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  The Consumer Price Index (CPI) was up 0.1% in October
Posted Under: CPI • Data Watch
Implications: Forget about consumer prices for a moment.  The big economic news this morning was in the labor market, where initial jobless claims jumped 78,000 last week to 439,000 and continuing claims soared 171,000 to 3.33 million.  If these numbers came out of nowhere, it would mean very bad news for the economy.  Instead, the spike in claims is due to Hurricane Sandy. Based on the aftermath of Hurricane Katrina, expect claims to remain elevated for one more week and then move back down to the "pre-Sandy" range over the following four to six weeks.  However, Sandy will likely affect the payroll survey for November, where our very early estimate is zero gain for the month.  On the inflation front, consumer prices were up only 0.1% in October, as the consensus expected.  However, the unrounded figure was 0.146%, so it was within a hair of being reported as 0.2%.  "Core" prices, which exclude food and energy, were up 0.2%.  The overall CPI is up 2.2% in the past year while the core is up 2%.  Neither figure sets off alarm bells.  But both are hovering right near the Federal Reserve's target of 2% and yet the stance of monetary policy is still loose, suggesting inflation will move upward over the foreseeable future. Look for housing, which makes up about 30% of the CPI, to be a large contributor to higher inflation in the next few years.  It's important to recognize that inflation getting above the Fed's stated objective will not change the Fed's monetary policy anytime soon.  The Fed is focused on the labor market and is likely to let inflation exceed its long-term target for a prolonged period of time.  In other news this morning, the Empire State index, which measures manufacturing sentiment in New York, increased to -5.2 in November from -6.2 in October.  The Philadelphia Fed index, another measure of regional manufacturing sentiment, declined to -10.7 in November from +5.7 in October.  One explanation of the difference could be Sandy's proximity to Philadelphia as opposed to much of New York's manufacturing being upstate and largely unaffected by the storm.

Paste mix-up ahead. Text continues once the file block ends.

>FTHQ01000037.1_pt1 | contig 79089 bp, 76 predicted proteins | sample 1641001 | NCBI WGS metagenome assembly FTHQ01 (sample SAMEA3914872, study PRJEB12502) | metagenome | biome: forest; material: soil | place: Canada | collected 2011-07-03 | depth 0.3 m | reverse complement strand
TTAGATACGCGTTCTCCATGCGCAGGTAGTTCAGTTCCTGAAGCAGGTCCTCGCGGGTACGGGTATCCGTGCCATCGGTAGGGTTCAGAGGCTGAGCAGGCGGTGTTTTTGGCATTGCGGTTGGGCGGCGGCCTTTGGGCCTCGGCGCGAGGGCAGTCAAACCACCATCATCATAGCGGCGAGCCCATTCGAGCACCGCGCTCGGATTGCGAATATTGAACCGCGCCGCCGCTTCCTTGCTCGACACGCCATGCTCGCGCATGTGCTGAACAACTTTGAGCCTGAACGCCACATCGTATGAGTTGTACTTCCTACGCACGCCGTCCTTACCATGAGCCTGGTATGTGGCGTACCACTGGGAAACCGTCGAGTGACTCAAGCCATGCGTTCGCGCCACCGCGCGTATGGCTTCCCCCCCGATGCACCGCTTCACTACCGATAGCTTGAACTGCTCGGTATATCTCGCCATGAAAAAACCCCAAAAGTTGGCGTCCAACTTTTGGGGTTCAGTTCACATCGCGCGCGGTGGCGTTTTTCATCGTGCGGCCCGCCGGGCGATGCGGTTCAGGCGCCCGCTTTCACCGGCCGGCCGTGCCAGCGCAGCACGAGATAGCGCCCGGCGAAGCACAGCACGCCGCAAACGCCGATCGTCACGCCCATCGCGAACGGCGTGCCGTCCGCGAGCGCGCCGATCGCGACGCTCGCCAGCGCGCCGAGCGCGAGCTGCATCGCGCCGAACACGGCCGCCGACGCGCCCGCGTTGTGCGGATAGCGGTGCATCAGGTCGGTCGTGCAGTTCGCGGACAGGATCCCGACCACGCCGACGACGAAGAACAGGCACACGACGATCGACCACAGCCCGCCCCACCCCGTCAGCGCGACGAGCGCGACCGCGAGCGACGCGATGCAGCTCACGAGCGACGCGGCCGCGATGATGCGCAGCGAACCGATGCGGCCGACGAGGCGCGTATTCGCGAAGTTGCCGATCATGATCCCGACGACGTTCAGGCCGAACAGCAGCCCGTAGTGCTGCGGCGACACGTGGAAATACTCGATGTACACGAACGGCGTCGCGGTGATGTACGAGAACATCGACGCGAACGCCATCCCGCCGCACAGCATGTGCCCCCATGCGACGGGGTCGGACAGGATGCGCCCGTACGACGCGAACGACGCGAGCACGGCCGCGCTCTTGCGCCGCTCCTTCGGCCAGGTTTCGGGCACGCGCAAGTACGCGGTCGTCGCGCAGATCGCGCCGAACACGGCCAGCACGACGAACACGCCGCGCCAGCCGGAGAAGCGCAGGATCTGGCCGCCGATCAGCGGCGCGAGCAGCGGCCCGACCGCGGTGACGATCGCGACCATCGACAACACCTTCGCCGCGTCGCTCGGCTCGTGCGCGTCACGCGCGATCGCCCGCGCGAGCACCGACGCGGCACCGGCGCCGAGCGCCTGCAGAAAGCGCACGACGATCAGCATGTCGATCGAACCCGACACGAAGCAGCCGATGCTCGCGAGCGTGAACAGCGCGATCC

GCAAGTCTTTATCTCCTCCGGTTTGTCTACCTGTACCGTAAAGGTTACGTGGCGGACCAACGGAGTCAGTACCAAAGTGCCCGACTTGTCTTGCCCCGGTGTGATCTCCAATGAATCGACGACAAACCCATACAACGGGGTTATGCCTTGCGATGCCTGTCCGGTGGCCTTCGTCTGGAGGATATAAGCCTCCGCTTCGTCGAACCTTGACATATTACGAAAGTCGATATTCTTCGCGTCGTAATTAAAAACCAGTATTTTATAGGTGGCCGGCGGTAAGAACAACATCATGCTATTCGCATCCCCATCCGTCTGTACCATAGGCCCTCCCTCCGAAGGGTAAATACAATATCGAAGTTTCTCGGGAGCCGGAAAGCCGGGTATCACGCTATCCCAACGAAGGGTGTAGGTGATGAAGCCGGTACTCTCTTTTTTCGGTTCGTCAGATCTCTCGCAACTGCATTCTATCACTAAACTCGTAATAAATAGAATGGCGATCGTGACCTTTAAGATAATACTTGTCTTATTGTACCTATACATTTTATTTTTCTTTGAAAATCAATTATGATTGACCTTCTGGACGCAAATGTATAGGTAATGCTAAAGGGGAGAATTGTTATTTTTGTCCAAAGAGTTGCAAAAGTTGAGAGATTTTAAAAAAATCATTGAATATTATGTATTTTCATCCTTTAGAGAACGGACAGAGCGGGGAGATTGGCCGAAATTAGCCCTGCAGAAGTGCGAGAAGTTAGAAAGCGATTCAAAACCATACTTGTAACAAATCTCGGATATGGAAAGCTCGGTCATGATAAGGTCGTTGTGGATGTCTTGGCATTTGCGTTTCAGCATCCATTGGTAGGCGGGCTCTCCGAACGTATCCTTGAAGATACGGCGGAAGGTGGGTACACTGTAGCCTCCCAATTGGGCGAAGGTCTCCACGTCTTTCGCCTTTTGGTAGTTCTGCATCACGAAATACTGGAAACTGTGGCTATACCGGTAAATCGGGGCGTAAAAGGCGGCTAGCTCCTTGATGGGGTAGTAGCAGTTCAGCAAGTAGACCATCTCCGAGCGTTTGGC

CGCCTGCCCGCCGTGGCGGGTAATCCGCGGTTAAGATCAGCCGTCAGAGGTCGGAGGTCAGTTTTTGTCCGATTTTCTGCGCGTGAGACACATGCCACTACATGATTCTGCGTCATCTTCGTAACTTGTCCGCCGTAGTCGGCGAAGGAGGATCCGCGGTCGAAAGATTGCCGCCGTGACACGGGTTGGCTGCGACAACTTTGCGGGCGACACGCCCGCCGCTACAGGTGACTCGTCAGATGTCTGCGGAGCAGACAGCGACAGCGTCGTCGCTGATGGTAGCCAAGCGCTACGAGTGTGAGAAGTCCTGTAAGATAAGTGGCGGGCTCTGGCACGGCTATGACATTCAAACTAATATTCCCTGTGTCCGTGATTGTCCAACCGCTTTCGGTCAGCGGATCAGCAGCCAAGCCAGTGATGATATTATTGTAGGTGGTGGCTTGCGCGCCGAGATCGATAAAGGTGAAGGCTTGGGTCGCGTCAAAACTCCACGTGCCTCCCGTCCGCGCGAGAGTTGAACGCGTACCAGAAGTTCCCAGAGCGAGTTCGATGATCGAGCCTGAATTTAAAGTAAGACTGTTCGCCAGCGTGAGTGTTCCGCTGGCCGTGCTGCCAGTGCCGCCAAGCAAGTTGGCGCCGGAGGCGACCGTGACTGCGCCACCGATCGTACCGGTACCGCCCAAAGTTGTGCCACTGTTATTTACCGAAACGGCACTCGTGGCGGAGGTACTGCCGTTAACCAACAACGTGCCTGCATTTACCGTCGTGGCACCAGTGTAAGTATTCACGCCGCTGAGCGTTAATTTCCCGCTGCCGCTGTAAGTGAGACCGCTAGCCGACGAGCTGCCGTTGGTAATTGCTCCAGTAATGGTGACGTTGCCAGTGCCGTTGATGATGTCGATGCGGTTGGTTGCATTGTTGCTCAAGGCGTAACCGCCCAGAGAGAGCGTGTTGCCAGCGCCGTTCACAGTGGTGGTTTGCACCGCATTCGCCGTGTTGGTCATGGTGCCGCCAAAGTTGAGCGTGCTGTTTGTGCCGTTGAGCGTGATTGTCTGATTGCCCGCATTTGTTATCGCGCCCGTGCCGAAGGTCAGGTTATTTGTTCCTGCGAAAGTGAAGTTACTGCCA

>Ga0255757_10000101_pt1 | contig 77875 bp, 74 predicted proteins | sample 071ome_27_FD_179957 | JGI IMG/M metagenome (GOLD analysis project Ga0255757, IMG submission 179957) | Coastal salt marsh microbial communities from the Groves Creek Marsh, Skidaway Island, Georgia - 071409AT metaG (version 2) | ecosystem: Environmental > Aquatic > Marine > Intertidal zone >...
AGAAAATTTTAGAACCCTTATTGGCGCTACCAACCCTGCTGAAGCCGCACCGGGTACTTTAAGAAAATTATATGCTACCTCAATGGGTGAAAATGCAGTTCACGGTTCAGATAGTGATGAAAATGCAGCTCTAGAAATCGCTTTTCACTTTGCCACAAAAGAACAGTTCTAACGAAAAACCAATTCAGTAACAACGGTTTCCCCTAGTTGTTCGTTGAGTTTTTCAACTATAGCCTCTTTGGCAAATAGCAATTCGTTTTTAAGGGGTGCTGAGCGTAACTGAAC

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Posted on Thursday, November 15, 2012 @ 12:40 PM • Post Link Share: 
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